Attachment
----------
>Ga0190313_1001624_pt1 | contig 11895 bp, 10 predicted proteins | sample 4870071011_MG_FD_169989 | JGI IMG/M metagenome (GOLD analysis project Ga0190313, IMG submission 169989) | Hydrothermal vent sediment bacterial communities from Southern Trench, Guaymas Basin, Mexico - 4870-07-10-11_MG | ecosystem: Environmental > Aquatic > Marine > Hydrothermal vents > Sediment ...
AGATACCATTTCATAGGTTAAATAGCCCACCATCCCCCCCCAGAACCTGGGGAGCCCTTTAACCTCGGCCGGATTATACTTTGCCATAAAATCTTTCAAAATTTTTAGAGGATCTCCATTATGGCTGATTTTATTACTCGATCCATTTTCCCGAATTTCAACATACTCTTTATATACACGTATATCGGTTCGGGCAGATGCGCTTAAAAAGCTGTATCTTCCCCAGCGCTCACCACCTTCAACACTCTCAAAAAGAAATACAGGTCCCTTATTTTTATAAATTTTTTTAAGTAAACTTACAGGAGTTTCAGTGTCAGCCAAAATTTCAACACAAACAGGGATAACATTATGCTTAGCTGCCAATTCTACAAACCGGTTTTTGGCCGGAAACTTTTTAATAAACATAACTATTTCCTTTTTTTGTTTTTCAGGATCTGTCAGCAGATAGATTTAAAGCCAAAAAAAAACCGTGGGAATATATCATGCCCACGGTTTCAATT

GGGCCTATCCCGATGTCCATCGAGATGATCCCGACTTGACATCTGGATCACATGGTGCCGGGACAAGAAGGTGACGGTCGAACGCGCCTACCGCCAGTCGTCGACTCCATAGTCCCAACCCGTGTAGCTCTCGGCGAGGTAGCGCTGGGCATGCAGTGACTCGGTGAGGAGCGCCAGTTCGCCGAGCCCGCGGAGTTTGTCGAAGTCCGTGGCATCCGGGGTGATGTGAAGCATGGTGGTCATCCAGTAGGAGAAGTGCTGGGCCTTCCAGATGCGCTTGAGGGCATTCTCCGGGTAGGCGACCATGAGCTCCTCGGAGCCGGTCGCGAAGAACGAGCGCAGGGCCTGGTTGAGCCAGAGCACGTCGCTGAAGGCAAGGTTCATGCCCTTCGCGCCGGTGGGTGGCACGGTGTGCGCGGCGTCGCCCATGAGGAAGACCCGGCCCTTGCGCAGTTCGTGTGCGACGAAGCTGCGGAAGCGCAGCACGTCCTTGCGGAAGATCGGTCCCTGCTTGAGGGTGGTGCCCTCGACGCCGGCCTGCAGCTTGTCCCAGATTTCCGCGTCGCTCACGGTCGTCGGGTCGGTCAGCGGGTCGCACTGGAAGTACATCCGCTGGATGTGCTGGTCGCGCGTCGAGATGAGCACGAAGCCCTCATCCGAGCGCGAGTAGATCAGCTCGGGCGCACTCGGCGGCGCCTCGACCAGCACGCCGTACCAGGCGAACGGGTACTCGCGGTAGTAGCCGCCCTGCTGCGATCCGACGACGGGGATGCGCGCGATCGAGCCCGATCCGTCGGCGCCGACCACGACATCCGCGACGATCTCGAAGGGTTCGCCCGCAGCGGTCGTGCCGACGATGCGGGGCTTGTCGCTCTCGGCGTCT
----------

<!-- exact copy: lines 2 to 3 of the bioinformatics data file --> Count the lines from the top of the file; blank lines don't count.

AGATACCATTTCATAGGTTAAATAGCCCACCATCCCCCCCCAGAACCTGGGGAGCCCTTTAACCTCGGCCGGATTATACTTTGCCATAAAATCTTTCAAAATTTTTAGAGGATCTCCATTATGGCTGATTTTATTACTCGATCCATTTTCCCGAATTTCAACATACTCTTTATATACACGTATATCGGTTCGGGCAGATGCGCTTAAAAAGCTGTATCTTCCCCAGCGCTCACCACCTTCAACACTCTCAAAAAGAAATACAGGTCCCTTATTTTTATAAATTTTTTTAAGTAAACTTACAGGAGTTTCAGTGTCAGCCAAAATTTCAACACAAACAGGGATAACATTATGCTTAGCTGCCAATTCTACAAACCGGTTTTTGGCCGGAAACTTTTTAATAAACATAACTATTTCCTTTTTTTGTTTTTCAGGATCTGTCAGCAGATAGATTTAAAGCCAAAAAAAAACCGTGGGAATATATCATGCCCACGGTTTCAATT

GGGCCTATCCCGATGTCCATCGAGATGATCCCGACTTGACATCTGGATCACATGGTGCCGGGACAAGAAGGTGACGGTCGAACGCGCCTACCGCCAGTCGTCGACTCCATAGTCCCAACCCGTGTAGCTCTCGGCGAGGTAGCGCTGGGCATGCAGTGACTCGGTGAGGAGCGCCAGTTCGCCGAGCCCGCGGAGTTTGTCGAAGTCCGTGGCATCCGGGGTGATGTGAAGCATGGTGGTCATCCAGTAGGAGAAGTGCTGGGCCTTCCAGATGCGCTTGAGGGCATTCTCCGGGTAGGCGACCATGAGCTCCTCGGAGCCGGTCGCGAAGAACGAGCGCAGGGCCTGGTTGAGCCAGAGCACGTCGCTGAAGGCAAGGTTCATGCCCTTCGCGCCGGTGGGTGGCACGGTGTGCGCGGCGTCGCCCATGAGGAAGACCCGGCCCTTGCGCAGTTCGTGTGCGACGAAGCTGCGGAAGCGCAGCACGTCCTTGCGGAAGATCGGTCCCTGCTTGAGGGTGGTGCCCTCGACGCCGGCCTGCAGCTTGTCCCAGATTTCCGCGTCGCTCACGGTCGTCGGGTCGGTCAGCGGGTCGCACTGGAAGTACATCCGCTGGATGTGCTGGTCGCGCGTCGAGATGAGCACGAAGCCCTCATCCGAGCGCGAGTAGATCAGCTCGGGCGCACTCGGCGGCGCCTCGACCAGCACGCCGTACCAGGCGAACGGGTACTCGCGGTAGTAGCCGCCCTGCTGCGATCCGACGACGGGGATGCGCGCGATCGAGCCCGATCCGTCGGCGCCGACCACGACATCCGCGACGATCTCGAAGGGTTCGCCCGCAGCGGTCGTGCCGACGATGCGGGGCTTGTCGCTCTCGGCGTCT